Considerable capacity is also available in terms of existing government agencies — the National Agency for Food & Drug Administration & Control is prepared to fast-track regulatory assessment processes related to Covid-19 vaccines; the National Primary Health Care Development has successfully conducted large-scale programmes for other vaccine-preventable diseases in the past; and the Nigeria Centre for Disease Control, under the exceptional leadership of Dr Chikwe Ihekweazu, has substantial institutional memory that can be leveraged for Covid-19 vaccine rollout planning.
There are two vaccine manufacturers in the country, Biovaccines Nigeria and Innovative Biotech Nigeria, both of which could boost vaccine production.
Despite these advantages, Nigeria has had problems regarding vaccine access. It appears largely reliant on Covax for what, in the first instance, could only be enough doses for 20-million people, enough to cover just fewer than 10% of its population. Early discussions under way between the Nigerian government and vaccine producers in Russia, China and the UK may result in access to much-needed additional doses.
SA’s efforts in terms of vaccine acquisition and rollout planning have followed a challenging path. The establishment of the ministerial advisory committee on coronavirus vaccines in September was a good first step, creating the potential for co-ordinated planning guided by experts.
SA also has pre-existing vaccine manufacturing capability in the form of the Biovac Institute, a public-private partnership, and possible future manufacturing capacity through an agreement entered into between Johnson & Johnson and SA-based Aspen that could translate into greater access for the country.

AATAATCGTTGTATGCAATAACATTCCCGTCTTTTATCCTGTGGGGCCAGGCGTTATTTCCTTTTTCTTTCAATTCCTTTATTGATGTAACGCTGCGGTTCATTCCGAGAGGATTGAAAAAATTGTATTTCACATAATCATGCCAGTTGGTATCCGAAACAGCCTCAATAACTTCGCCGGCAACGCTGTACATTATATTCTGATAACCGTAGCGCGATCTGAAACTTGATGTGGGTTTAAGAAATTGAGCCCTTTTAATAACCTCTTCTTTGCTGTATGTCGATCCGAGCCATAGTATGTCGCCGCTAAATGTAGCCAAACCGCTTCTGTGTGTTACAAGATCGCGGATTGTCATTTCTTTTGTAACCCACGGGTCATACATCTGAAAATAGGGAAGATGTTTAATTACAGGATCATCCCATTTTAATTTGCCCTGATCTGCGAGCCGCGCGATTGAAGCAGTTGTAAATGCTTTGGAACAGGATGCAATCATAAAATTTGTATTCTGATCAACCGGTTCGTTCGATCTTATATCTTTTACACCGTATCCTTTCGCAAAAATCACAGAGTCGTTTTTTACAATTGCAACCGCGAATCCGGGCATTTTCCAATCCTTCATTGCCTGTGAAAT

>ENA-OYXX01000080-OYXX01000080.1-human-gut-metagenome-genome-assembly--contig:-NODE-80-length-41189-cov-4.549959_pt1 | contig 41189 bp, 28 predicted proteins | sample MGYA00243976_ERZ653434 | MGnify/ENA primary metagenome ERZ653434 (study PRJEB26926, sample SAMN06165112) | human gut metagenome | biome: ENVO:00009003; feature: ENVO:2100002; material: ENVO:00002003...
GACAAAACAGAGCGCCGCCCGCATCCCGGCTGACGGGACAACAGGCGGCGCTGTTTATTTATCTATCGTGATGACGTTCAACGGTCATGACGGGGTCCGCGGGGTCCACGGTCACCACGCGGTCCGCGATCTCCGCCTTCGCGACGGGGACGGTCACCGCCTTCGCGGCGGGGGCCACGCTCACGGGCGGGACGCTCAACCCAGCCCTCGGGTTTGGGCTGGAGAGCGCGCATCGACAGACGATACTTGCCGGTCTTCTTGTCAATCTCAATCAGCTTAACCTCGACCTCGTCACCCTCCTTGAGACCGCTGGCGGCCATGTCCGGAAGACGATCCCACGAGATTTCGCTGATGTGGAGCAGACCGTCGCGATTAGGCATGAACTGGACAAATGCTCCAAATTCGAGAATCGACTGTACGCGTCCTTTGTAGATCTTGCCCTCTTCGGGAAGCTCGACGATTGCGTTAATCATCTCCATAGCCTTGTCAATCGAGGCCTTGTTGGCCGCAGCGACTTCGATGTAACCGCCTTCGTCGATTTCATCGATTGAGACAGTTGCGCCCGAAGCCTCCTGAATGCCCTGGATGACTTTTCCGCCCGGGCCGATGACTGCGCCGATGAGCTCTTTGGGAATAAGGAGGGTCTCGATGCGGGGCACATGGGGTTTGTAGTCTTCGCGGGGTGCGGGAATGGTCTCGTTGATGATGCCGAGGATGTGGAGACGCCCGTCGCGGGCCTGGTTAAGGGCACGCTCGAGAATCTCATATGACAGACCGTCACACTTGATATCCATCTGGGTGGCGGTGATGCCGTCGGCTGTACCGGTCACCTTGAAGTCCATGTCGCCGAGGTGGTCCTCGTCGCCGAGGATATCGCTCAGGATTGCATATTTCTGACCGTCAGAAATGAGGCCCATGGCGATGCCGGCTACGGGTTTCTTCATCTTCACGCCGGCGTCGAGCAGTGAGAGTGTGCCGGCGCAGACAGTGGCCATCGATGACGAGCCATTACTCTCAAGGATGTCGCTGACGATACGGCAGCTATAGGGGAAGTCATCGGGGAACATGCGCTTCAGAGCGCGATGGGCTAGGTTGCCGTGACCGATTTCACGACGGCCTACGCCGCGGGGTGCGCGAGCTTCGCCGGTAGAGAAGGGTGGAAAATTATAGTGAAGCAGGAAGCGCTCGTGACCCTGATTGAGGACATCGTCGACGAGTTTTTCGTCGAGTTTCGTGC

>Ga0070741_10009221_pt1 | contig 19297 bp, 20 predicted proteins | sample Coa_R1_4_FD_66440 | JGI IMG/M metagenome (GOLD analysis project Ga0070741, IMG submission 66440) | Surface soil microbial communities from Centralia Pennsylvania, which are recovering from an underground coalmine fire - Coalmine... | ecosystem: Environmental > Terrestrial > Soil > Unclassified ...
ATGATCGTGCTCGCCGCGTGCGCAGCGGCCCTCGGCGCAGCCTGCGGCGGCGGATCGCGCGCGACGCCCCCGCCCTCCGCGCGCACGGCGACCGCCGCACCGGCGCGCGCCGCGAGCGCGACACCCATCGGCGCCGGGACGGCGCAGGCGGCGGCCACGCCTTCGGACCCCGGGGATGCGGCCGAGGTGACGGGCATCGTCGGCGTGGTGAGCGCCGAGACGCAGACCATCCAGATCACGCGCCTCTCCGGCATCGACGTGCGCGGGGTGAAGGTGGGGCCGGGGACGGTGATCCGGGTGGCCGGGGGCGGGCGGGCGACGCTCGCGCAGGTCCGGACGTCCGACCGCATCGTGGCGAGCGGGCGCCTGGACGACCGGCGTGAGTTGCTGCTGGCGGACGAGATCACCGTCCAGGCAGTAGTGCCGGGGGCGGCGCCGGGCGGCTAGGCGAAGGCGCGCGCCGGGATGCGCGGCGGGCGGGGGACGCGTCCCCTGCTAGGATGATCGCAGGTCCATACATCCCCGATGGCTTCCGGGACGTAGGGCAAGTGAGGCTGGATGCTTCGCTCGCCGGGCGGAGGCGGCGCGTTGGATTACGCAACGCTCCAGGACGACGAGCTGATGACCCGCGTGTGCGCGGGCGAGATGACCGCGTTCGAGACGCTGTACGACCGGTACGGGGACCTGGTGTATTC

Despite these encouraging developments, there have been significant setbacks. This includes apparent early difficulties providing a down payment to Covax to secure future doses for 6-million people, about 10% of the population (the payment was eventually made) as well as sharp criticisms over the initial lack of a clear Covid-19 vaccination plan.
Inequality of access
Recent positive steps have bolstered the country’s efforts, including the release of a Covid-19 vaccine rollout strategy on January 3 and an announcement that the country would obtain 1.5-million doses of the Oxford/AstraZeneca vaccine, due to arrive before the end of January. Furthermore, during an address on January 11, President Cyril Ramaphosa announced that SA had secured 20-million vaccine doses for distribution mainly in the first half of 2021.
The ability of these five countries to acquire Covid-19 vaccines, and their respective readiness in terms of vaccine rollouts, is varied. The common obstacle faced by all relates to the underlying inequity of access to vaccines. A renewed commitment to a fairer global rollout by, for example, rallying around the People’s Vaccine initiative and advocacy of Covid-19 vaccines as a global public good, is perhaps what is most urgently needed, not just for these countries but the continent and global community as a whole.
There is also the further challenge of vaccine resistance to overcome. The Wellcome Trust Monitor established in 2019, before Covid-19 descended on the world, reports that as much as three-quarters of Africans believe vaccines are safe and effective, a much better figure than in the US, for example.
Covid-19 is certain to have affected attitudes, both positively and negatively, if one carefully examines the social media traffic. Hard work therefore lies ahead in persuading citizens, more in some countries than others, that taking vaccines will accelerate our journey to achieving herd immunity and a return to normal life for all.
• Dr Volmink is a Johannesburg-based public health medicine specialist and Dr James a senior research scholar at Columbia University in New York.
Would you like to comment on this article or view other readers' comments?
Register (it’s quick and free) or sign in now.
Please read our Comment Policy before commenting.